Thursday, August 19, 2010

Skills vs. Strengths - You Gotta Do the Work

On this blog, I write a lot about people skills and personal strengths. My work is about helping people improve their skills and strengths, to more effectively deal with the challenges of life and work. But are "skills" and "strengths" two words that signify the same thing?

Along the way to an answer, two important thoughts.

First, people skills and personal strengths are not the same thing. They're different types of behavior patterns.

A skill is a set way of doing something. Ideally, it's the best way to do it, a "best practice" as we call it in the learning and development business. Often, this model has steps for doing it properly. For example, there's a best way for a swimmer to do the breast stroke. If a superior technique is discovered some day, every swimmer in the world will learn to do it that way.

Another example. When giving constructive feedback, it's easy to screw it up royally if you don't know what you're doing. You could end up being critical. So there are things you should do and shouldn't do, and the result is a model for a person to follow when giving feedback effectively. You might vary your application of the model, depending on the situation, but the idea is to understand the model and be faithful to it.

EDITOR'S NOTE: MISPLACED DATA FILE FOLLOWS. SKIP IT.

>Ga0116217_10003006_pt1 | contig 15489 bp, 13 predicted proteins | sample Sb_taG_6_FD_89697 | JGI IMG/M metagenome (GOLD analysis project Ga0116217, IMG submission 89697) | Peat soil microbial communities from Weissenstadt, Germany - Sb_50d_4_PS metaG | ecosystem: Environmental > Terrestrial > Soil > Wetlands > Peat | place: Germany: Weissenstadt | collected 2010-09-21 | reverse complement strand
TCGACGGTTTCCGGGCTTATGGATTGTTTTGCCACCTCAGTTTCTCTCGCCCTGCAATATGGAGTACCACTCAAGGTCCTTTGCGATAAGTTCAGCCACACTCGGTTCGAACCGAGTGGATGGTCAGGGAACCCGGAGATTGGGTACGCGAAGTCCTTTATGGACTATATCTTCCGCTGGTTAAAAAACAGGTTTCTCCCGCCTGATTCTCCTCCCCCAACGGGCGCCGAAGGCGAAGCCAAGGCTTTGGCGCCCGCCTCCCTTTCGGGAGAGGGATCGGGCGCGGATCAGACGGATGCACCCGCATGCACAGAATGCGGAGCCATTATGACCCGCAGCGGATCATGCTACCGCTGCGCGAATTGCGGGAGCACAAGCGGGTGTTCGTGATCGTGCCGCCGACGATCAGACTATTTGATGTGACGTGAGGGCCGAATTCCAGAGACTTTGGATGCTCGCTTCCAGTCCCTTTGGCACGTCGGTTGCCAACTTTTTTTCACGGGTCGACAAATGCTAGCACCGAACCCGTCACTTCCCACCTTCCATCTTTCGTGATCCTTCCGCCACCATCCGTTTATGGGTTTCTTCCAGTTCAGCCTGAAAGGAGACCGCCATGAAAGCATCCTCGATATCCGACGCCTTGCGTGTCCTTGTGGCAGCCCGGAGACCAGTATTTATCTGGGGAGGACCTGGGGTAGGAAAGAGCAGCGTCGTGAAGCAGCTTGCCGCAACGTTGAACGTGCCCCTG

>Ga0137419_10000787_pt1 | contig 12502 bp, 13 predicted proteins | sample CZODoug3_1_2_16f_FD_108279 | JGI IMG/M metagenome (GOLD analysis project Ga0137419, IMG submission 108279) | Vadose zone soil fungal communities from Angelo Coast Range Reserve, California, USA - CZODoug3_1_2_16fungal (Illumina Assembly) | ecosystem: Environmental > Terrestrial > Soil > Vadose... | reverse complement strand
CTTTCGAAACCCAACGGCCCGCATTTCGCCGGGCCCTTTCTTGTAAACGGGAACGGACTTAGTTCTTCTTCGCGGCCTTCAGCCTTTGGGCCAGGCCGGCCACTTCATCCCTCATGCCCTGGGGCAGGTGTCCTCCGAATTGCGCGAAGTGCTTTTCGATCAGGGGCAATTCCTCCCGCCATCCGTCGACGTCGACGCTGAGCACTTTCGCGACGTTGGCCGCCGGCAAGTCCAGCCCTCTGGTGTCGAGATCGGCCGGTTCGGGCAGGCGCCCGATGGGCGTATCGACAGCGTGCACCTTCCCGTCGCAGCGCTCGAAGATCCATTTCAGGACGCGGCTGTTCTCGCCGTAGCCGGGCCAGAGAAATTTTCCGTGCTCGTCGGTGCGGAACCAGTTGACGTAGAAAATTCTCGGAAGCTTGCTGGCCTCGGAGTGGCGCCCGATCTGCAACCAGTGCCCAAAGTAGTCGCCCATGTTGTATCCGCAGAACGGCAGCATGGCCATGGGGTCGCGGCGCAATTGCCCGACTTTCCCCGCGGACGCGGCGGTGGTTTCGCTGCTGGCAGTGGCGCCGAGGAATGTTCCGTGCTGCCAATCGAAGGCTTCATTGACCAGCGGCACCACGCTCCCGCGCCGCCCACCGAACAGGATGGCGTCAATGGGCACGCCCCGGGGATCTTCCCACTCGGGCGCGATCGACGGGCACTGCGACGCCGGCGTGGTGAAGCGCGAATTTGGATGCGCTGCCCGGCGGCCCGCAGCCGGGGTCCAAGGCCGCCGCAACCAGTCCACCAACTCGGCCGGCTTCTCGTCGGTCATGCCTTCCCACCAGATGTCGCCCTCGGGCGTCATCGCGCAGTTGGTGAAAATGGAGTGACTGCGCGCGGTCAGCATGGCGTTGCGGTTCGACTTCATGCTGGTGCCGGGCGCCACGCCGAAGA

Personal strengths, on the other hand, are based on a general guideline rather than a procedure. For example, one important personal strength is honesty. the guideline is to tell the truth. There's no set way to do that. It depends on the situation. The important thing is to be open and accurate, to reveal things as they are, not a false representation of reality, no matter how embarrassing or painful the admission may be.

The other key fact is that the brain doesn't know the difference between a skill and a strength. To the brain, both are behavior patterns. Both require practice, practice, and more practice to ingrain the pattern. In both cases, consistent repetition stimulates the growth of dendrites to connect the enabling brain cells into an efficient pathway to trigger the behaviors efficiently and habitually.

So regardless of whether you're mastering a skill or ingraining a personal strength, there's no magic bullet. Knowing is not doing. You can learn a concept in a minute. But learning a skill might take a year. You have to do the work of consistent repetition before you can depend on the skill or strength to be there for you when you need it.

Post by Dennis E. Coates, Ph.D., Copyright 2010. Building Personal Strength .

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